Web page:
The ClientWise Blog

Interdependence – The Secret Sauce of Successful Teams

Posted by Ray Sclafani on Sep 1, 2015 5:33:00 PM


Successful wealth management is a team concept and not an independent function. In order for the client’s work to get done, you need a team that willingly engages in the exchange of leadership among themselves. Your team should work together in a manner that evokes meaningful contribution, showcases the strengths of every team member, and advances consistent and effective group decision-making.

It’s what we at ClientWise have termed Total Team LeadershipTM and it’s the foundation for building a sustainable, scalable and profitable practice that’s able to continue serving clients for generations to come.

True team interdependence can only occur when ALL team members share mutual ownership of goals along with the resources to attain success. It not only promotes cooperation, interdependence fosters the skill and information-sharing that can allow your firm to achieve greater synergies and ultimately enhance productivity. Without it, key corporate values like transparency and ethics may quickly deteriorate.

Building an interdependent team, however, is by no means a simple task. As a society, with the exception of sports, we celebrate individual achievement far more than team achievement. In fact, from the moment we first enter the educational system, we’re hard-wired to compete against our peers rather than cooperate with them. A good place to start, is by dispelling some of the more common workplace beliefs and behaviors that fragment rather than unite your team:

  • Remind your team that neither you nor any team leader holds all the answers.
  • Try to refrain from making unilateral decisions without input from team members.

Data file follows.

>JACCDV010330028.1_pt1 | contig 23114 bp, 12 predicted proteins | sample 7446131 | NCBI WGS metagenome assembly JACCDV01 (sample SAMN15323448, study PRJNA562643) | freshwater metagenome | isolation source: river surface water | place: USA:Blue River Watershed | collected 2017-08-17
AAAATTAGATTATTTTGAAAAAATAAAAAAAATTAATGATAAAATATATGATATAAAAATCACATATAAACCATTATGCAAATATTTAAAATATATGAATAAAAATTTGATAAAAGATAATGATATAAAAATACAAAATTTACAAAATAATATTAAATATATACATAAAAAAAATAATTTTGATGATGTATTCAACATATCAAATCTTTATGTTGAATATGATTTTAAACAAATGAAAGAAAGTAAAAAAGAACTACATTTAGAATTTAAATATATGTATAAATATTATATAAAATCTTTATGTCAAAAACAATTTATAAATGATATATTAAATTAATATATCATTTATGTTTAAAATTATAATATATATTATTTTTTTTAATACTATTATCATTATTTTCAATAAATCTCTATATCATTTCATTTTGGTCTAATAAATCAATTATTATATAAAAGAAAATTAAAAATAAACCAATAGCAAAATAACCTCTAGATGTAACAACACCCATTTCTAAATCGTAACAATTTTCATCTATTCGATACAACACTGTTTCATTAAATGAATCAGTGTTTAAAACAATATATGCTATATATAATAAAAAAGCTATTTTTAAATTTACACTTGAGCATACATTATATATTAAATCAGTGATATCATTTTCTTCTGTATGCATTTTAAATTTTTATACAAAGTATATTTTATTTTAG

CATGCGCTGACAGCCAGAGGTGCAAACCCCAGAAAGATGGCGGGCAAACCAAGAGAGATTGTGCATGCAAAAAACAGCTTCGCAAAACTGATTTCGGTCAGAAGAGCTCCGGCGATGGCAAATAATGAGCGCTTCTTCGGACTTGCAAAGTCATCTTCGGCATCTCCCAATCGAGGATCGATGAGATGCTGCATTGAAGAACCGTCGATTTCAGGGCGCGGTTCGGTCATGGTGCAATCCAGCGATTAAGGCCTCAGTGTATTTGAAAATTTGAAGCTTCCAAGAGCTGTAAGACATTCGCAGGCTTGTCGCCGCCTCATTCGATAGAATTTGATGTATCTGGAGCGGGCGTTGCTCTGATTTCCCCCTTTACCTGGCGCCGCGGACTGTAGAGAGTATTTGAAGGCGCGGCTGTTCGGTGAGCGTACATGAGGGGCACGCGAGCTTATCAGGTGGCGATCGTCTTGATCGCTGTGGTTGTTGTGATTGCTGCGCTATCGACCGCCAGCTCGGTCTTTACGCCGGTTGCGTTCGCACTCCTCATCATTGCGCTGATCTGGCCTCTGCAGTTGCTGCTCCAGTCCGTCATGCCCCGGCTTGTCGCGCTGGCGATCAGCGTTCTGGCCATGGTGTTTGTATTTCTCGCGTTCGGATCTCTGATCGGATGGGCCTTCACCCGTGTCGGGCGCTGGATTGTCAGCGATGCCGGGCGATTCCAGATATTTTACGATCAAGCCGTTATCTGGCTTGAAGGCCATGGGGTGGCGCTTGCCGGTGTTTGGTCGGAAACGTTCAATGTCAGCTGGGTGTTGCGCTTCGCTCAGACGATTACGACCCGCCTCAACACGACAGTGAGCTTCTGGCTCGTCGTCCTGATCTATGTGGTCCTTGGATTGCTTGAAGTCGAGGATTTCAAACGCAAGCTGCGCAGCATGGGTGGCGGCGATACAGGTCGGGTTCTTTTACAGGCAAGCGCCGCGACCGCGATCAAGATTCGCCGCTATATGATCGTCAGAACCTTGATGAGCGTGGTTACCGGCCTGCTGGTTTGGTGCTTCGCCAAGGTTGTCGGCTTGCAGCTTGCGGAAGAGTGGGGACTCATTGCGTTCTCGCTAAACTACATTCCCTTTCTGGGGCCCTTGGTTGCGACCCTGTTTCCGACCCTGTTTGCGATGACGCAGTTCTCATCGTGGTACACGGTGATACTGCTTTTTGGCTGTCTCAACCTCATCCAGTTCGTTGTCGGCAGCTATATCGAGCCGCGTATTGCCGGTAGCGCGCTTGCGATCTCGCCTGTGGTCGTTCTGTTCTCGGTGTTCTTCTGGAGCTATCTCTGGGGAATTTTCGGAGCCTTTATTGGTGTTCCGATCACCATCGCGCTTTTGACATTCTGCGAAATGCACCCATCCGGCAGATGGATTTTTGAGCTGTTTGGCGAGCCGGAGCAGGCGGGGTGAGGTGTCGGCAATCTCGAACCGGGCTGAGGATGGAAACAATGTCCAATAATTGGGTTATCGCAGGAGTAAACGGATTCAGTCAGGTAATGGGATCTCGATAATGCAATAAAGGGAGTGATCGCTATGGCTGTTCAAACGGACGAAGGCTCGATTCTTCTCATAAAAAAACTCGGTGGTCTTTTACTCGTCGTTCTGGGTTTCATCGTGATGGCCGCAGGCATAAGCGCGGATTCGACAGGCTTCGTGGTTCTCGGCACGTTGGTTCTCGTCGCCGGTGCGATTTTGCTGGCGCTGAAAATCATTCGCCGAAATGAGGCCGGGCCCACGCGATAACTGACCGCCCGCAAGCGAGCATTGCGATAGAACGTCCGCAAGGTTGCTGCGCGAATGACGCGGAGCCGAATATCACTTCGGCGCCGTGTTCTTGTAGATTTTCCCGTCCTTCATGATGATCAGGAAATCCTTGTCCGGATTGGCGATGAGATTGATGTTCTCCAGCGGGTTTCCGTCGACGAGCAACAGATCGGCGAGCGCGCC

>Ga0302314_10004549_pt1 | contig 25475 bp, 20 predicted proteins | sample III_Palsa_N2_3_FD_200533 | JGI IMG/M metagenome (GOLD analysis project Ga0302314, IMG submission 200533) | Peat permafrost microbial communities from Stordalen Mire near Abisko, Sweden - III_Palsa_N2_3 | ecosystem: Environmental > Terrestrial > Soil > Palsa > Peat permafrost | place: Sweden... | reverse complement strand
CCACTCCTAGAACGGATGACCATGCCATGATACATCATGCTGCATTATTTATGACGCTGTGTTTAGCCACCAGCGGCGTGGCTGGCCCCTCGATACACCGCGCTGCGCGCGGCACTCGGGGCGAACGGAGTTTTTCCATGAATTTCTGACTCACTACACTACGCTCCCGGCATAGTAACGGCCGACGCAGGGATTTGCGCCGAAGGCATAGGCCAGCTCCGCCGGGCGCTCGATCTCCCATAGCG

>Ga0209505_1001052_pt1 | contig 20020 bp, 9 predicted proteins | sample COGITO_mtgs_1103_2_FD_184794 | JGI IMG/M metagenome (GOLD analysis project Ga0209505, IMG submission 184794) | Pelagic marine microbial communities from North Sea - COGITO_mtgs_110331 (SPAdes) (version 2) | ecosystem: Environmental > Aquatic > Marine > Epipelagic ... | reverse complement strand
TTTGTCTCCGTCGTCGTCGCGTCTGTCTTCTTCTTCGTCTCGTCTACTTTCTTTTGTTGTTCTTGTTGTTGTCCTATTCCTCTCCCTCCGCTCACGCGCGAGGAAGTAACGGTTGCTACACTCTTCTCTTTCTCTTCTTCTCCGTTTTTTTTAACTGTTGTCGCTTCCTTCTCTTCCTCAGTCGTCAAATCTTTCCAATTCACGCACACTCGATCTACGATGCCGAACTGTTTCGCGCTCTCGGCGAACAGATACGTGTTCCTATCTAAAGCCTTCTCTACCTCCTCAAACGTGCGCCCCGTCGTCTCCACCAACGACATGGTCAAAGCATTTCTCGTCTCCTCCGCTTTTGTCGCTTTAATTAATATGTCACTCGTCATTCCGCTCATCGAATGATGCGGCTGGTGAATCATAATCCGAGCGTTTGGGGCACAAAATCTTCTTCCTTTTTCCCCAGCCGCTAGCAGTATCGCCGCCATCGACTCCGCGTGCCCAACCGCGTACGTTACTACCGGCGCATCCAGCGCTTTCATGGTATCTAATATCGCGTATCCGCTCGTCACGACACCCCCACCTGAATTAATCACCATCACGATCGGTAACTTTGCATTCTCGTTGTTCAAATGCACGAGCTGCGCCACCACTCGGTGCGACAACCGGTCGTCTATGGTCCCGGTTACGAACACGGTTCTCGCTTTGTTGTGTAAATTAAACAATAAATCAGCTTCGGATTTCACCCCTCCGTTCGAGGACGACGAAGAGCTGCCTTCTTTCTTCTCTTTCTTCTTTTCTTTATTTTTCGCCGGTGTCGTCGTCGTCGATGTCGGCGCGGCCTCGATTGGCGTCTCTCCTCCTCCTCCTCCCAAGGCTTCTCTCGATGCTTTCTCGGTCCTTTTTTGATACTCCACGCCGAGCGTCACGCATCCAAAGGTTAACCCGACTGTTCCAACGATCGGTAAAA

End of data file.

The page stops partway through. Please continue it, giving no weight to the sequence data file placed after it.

• Discourage “factions” when and where you see them. Don’t allow an “us” vs. “them” dynamic to take root.
  • When something goes awry, rather than assessing blame try to focus your team on the challenge of how to improve processes to avoid future occurrences.
  • Keep in mind that behavioral change must be self-motivated. It can’t be imposed by you or any other team member.

In a well-functioning, team members genuinely trust each other and forge strong bonds of empathy, compassion and shared success – success not only in the sense of achieving measurable goals, but in overall employee happiness and job satisfaction. Often, the most successful teams even build specific screening questions into their employment interviews to identify strong “team players” so to minimize turnover.

Lastly, the challenges of practice continuity and succession planning become significantly lessened when the firm principals know that they have a truly interdependent team in place. Shared responsibilities, shared client relationships, and shared processes and procedures not only ensure continuity of the client experience, but provide a level of comfort that one or more successors will be well-prepared to lead the firm into the future.

Coaching Questions from this article:

  1. What more can you do to ensure that every member of your team understands your common goals, why they’re important and how they’ll be achieved cooperatively?
  2. Ask each team member to describe how their specific role is important to accomplishing the team’s goals?
  3. How can you better emphasize the importance of mutual support among team members, and stress that success depends on the participation and commitment of everyone on the team?

wealth management advisor building an enterprise  

Enjoyed this article? Click here to subscribe!

ClientWise is the premier financial advisor coach focused on business development and management best practices for financial advisors.

Topics: Team Development, Trust, team leadership